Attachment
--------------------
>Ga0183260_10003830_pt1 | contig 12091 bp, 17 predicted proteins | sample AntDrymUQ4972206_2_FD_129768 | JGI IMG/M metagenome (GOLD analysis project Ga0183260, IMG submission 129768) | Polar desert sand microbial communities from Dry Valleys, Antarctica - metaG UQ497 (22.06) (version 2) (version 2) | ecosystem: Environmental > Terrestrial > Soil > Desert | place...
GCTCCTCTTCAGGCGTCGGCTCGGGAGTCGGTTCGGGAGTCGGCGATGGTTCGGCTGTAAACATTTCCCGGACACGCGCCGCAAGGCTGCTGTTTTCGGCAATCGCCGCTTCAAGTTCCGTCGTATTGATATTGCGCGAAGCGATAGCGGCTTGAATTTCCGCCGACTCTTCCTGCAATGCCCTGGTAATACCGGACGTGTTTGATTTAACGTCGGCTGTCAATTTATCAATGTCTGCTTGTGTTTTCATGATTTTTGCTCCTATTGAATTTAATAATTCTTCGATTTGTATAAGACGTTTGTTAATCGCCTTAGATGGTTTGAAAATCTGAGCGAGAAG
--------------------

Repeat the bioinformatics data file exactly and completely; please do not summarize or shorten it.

>Ga0183260_10003830_pt1 | contig 12091 bp, 17 predicted proteins | sample AntDrymUQ4972206_2_FD_129768 | JGI IMG/M metagenome (GOLD analysis project Ga0183260, IMG submission 129768) | Polar desert sand microbial communities from Dry Valleys, Antarctica - metaG UQ497 (22.06) (version 2) (version 2) | ecosystem: Environmental > Terrestrial > Soil > Desert | place...
GCTCCTCTTCAGGCGTCGGCTCGGGAGTCGGTTCGGGAGTCGGCGATGGTTCGGCTGTAAACATTTCCCGGACACGCGCCGCAAGGCTGCTGTTTTCGGCAATCGCCGCTTCAAGTTCCGTCGTATTGATATTGCGCGAAGCGATAGCGGCTTGAATTTCCGCCGACTCTTCCTGCAATGCCCTGGTAATACCGGACGTGTTTGATTTAACGTCGGCTGTCAATTTATCAATGTCTGCTTGTGTTTTCATGATTTTTGCTCCTATTGAATTTAATAATTCTTCGATTTGTATAAGACGTTTGTTAATCGCCTTAGATGGTTTGAAAATCTGAGCGAGAAG